This was incredible because when you’re doing a live show, music, wrestling, whatever, you want the crowd to be involved. You do certain things and use certain tricks to get them involved, but this, there was no tricks. It was organic. They just started singing. And I thought, “We’ve just stumbled on the rarest of treasures.” It’s like Indiana Jones and we’ve just found the rare gold Incan statue. They are now involved and we didn’t have to do anything.

And then right after that the pandemic happened, so we were wrestling for six months in front of nobody. So when people started coming back, I was nervous. But they remembered and it picked right up where we left off, to the point where we did a show in Houston over the summer where the storyline was the bad guy forbade me from using “Judas,” so I came out to the ring with nothing, and you’re hoping this would happen, but people just started singing it on their own. It was just like this is one of the greatest moments in wrestling history.

It’s just followed from there, and it’s definitely one of the reasons why Judas went gold for sure because you’re hearing it every week on national TV and people are going around signing it. Even when I turned heel, turned bad guy, we thought about getting rid of it, but you’re cutting off your nose to spite your face. Sure, I get one week of people going, “No Judas? Boo, fuck you,” and then you’e got nothing or you can continue having this amazing moment every week that no other wrestling show has of people singing this song and going nuts for it. The best part is, this is not a Living Colour song or a Smiths song or whatever, it’s a Fozzy song and it makes it all the more sweeter.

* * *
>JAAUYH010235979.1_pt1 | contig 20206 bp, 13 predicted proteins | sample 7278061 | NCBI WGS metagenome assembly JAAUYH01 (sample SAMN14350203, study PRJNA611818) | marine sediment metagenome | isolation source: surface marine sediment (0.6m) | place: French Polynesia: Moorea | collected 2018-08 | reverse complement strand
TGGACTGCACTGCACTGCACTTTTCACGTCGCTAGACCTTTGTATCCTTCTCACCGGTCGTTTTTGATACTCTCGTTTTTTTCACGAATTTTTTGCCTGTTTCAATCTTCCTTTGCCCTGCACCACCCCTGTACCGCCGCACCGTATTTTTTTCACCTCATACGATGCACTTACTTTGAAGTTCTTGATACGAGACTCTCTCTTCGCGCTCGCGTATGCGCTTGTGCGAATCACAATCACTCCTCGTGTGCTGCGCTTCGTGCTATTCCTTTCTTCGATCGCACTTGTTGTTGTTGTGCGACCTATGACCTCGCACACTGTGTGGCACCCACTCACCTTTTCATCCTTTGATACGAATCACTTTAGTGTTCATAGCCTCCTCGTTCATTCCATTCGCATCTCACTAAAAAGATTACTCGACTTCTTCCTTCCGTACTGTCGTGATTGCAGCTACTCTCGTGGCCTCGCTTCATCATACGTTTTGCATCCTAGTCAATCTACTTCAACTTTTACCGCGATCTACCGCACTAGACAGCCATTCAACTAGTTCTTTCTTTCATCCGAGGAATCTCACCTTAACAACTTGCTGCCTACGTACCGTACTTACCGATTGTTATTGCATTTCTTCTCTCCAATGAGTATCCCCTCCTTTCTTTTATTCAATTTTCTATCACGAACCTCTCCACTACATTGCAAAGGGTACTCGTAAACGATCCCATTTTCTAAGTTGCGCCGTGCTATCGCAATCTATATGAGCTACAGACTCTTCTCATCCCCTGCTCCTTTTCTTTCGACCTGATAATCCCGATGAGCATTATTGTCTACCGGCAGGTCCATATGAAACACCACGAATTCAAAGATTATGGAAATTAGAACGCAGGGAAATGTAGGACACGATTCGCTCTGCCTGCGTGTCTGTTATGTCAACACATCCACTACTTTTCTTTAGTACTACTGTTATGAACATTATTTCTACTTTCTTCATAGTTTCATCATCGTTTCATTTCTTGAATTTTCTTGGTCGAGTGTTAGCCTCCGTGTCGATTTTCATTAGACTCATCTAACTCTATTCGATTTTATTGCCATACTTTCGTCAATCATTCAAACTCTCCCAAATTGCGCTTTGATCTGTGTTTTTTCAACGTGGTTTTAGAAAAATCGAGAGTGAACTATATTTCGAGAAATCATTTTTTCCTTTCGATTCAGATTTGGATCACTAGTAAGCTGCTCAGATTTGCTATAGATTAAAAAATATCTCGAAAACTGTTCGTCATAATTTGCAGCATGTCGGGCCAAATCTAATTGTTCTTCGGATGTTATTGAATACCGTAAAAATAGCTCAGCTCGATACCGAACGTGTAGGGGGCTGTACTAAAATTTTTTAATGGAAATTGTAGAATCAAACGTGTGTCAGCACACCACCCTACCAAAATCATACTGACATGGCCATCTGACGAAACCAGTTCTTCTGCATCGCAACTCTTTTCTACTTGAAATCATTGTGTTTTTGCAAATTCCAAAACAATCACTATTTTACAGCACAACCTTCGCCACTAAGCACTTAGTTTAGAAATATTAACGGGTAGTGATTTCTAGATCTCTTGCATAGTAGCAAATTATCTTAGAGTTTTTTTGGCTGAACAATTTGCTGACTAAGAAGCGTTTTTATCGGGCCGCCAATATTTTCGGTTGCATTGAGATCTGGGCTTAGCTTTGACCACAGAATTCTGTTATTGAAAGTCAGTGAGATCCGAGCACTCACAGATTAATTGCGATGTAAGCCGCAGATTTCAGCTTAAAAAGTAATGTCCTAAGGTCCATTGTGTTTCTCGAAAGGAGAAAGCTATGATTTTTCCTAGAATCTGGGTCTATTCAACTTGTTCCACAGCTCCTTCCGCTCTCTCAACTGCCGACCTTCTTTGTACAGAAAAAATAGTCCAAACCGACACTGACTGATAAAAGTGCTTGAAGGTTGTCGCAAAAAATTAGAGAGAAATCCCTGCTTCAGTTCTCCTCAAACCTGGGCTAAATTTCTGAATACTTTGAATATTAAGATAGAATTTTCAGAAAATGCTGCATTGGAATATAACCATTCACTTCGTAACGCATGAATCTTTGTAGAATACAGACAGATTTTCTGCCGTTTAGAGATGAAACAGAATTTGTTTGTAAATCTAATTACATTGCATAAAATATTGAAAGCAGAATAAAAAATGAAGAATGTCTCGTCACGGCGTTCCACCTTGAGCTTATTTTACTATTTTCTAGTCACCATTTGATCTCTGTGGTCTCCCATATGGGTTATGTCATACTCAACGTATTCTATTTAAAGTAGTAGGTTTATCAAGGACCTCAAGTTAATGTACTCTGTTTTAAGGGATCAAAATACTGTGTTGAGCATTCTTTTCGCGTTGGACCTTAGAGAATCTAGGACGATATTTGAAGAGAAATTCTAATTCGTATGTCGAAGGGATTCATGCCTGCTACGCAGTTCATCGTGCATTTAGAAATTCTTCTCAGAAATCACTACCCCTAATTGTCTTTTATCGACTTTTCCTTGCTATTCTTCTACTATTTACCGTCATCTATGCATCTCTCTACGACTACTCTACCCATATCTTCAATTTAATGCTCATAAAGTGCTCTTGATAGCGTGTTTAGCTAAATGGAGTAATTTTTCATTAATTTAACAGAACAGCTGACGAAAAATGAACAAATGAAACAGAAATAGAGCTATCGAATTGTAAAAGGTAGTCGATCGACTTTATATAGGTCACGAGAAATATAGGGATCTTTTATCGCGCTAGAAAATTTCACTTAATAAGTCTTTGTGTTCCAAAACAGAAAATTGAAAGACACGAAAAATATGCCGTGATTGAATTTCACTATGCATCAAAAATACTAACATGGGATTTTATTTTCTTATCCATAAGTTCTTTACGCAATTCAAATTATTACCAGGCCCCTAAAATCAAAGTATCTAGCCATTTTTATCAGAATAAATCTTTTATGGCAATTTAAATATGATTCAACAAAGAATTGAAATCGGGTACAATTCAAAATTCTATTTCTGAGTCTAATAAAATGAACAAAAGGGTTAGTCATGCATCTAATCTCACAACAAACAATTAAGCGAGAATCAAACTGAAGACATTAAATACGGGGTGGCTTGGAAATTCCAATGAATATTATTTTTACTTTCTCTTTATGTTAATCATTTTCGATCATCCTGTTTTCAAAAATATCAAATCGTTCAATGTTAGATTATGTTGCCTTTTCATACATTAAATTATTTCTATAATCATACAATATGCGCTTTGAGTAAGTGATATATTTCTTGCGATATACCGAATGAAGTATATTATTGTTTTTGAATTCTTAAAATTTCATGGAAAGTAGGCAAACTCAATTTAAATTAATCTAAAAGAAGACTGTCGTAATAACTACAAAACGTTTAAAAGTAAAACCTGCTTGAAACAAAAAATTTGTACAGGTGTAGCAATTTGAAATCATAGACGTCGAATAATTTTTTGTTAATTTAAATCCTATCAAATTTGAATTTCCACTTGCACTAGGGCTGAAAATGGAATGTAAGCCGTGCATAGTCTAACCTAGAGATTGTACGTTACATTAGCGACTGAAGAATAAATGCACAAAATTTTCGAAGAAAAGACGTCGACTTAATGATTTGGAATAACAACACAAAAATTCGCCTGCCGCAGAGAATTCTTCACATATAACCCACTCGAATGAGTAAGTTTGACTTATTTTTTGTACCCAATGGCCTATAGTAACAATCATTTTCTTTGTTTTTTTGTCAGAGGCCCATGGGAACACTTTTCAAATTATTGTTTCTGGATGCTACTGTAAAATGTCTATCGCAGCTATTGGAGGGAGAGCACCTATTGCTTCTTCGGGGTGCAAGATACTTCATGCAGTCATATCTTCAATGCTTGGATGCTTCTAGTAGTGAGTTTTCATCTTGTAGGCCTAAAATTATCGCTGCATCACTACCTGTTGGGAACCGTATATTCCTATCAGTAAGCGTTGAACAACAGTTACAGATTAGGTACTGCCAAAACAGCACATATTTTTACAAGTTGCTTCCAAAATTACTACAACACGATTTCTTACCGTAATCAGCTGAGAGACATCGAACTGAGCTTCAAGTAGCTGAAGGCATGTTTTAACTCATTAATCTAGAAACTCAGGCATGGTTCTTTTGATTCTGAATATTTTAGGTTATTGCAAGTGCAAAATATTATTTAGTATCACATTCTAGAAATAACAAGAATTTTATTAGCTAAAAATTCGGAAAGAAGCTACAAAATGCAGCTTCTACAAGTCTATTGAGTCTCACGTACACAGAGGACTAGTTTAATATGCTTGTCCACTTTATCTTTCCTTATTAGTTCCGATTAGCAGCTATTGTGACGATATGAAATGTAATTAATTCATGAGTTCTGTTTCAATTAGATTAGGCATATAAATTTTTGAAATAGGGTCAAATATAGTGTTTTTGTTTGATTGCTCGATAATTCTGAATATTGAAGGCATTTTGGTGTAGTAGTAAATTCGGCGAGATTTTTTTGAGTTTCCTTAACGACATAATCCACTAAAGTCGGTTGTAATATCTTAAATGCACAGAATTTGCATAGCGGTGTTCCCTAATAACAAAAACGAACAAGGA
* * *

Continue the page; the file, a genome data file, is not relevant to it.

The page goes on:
Thanks to Fozzy's Chris Jericho for the interview. The band's 'Boombox' album is due May 6 and can be pre-ordered at this location. You can also keep up with their touring and get tickets here. And get info on VIP and meet-and-greet packages here.